The Supreme Court unanimously struck down a Massachusetts law that created 35-foot buffer zones around entrances to abortion clinics to prevent anti-abortion foes from browbeating patients. Prior to the 2007 measure, protestors could stand shoulder to shoulder in clinic doorways, screaming at people attempting to squeeze through. Political parties have employed “Free Speech” buffer zones at political conventions, citing the need for public safety. Recently, skittish IUN administrators used the tactic to discourage a demonstration protesting Anne Balay being unjustly terminated. One wonders if Chief Justice John Roberts, who hails from LaPorte, IN, and wrote the decision, will defend free speech as vigorously to protect minorities.
Jay and Linda Keck sent me a dozen Vietnam photos, one showing the marine the marine private receiving a Purple Heart, to add to Jay’s Archives collection, which includes several volumes of poetry. Jay wrote: “They say that history repeats itself, but when it comes to war I wish it wouldn’t. A war like that [in Vietnam] is enough for eternity. Semper Fi and God Bless, PFC Jay Keck, USMC”
Steve White sent me information about Floyd Theus, who in 1960 as a Roosevelt sophomore set a state record in the 440 dash and anchored a mile relay team, coming from behind to capture the Indiana state title. He went on to the Univestity of Wisconsin and a 50-year career with Johnson Wax.
At Senior College Closing Ceremony I hugged Pat Taylor, who working at IUN in Duplicating for 40 years until the university phased out her job. A man introduced himself as Authur Thompson, and I immediately recognized him as one of my very first students. He recently retired after teaching in the Hammond school system for 41 years. He said, “I know your son.” Dave student taught under him at Hammond Eggers, and Author recalled that Dave played the guitar for students. In Steel Shavings, volume 2 (1976), entitled “Families of the Calumet Region” is Thompson’s article on Robert and Lula Vaughn. In 1919 Robert moved to East Chicago from Crawford, Alabama, stayed with a sister and brother-in-law, found work in a steel mill, and then brought his sweetheart Lula Harris up north to be his wife. He worked many years for International Lead Co., and Lula raised seven children and worked as a seamstress. Thompson wrote:
“Mrs. Henrietta Goodman, a former school teacher in the South, started a recreation Center for blacks in which the Vaughns took part. Mrs. Goodman organized softball teams and pressured the city into laying aside a park for blacks. Mrs. Vaughn also helped make dresses for needy school children from fabrics obtained free from merchants. She and Mrs. Goodman acquired other factory-made articles for distribution. She saved her family many dollars because of her skill as a seamstress.”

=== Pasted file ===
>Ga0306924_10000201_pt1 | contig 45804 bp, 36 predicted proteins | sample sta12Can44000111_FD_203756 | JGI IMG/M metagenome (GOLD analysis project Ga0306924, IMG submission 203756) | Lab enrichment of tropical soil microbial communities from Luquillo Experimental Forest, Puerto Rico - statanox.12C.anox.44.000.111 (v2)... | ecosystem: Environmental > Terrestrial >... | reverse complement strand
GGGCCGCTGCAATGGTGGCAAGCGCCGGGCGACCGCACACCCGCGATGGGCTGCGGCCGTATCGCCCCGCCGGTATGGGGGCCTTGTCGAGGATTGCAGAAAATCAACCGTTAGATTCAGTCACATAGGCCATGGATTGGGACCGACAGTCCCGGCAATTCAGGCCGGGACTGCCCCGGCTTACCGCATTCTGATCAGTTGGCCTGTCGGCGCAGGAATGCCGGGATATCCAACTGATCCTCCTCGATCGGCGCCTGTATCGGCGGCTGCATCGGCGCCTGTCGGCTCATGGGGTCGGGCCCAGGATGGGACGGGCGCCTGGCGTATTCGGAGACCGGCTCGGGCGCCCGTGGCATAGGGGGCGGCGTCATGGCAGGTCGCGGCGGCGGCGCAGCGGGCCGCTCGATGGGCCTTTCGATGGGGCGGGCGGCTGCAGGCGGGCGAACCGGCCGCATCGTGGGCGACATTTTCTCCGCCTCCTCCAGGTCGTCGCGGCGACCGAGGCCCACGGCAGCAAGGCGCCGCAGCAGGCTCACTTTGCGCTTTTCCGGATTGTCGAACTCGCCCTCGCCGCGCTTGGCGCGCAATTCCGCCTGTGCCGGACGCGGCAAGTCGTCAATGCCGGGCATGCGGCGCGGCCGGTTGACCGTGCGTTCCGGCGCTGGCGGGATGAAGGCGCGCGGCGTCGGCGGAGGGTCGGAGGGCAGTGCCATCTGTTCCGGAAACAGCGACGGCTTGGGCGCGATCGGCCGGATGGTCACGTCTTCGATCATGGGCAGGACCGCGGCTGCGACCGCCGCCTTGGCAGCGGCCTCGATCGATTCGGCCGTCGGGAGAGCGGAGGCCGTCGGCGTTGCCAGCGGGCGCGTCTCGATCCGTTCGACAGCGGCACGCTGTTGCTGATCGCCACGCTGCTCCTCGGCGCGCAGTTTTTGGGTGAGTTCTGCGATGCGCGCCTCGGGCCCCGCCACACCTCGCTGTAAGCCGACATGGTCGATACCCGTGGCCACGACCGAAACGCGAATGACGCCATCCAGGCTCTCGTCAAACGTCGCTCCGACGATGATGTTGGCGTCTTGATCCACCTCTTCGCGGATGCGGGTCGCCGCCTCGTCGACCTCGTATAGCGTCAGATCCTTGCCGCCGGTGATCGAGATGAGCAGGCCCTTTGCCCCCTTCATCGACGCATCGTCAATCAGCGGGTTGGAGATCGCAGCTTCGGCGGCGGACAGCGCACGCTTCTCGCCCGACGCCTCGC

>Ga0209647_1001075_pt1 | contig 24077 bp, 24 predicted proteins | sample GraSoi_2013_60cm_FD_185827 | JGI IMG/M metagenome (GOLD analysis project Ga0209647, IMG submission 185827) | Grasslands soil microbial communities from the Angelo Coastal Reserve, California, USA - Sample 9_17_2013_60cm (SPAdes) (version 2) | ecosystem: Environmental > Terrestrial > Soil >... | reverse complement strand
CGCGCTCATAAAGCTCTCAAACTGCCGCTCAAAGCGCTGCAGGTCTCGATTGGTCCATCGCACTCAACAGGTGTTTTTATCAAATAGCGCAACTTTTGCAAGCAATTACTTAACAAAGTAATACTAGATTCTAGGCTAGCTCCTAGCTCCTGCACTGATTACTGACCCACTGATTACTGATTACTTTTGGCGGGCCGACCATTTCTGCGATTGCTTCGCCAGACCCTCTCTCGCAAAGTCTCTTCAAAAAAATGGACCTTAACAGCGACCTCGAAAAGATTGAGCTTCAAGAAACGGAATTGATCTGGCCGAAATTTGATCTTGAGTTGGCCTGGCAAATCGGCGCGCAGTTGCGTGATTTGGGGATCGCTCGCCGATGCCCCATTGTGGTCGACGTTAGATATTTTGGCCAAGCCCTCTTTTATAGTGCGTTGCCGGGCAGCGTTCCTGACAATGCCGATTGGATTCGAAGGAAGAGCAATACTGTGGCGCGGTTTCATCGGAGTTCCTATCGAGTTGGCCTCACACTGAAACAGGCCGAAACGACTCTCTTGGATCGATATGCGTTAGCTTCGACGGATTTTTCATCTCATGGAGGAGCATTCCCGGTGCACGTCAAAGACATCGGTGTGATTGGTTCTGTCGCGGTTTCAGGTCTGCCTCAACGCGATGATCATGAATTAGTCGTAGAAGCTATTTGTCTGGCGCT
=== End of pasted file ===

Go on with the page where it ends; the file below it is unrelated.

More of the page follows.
Arriving in the mail was the new Indiana Magazine of History with two articles I critiqued and highly recommended, John Fraire’s “Mexicans Playing Baseball in Indiana Harbor, 1925-1942” and John Hmurovic’s “The Battle of Mineral Springs.” As the succinct titles might suggest, both are free of scholarly jargon and extremely interesting. I’m amazed at how much research Hmurovic did comparing Governor Thomas Marshall’s heavy-handed tactics against horseracing in Porter, Indiana, in 1912, compared to his tolerating gambling at French Lick resort, whose owner Tom Taggart was a power within the state Democratic Party.
Mike Brown marries Adam White (with baby) and Eric Evans
For one day Indiana authorities issued marriage licenses to same-sex couples after District Judge Richard Young ruled that a state law prohibiting such unions was unconstitutional. Then killjoy state Attorney General Greg Zoeller obtained a court order from a circuit court putting that order on hold. Lake County recorder Mike Brown, who called Zoeller’s action “disheartening,” stated: “I witnessed the first gay marriage in Lake County and it was a beautiful thing. The room was full of love. It was a happy place.” Referring to those celebrating the stay, Brown wondered: “What joy do you get out of this?”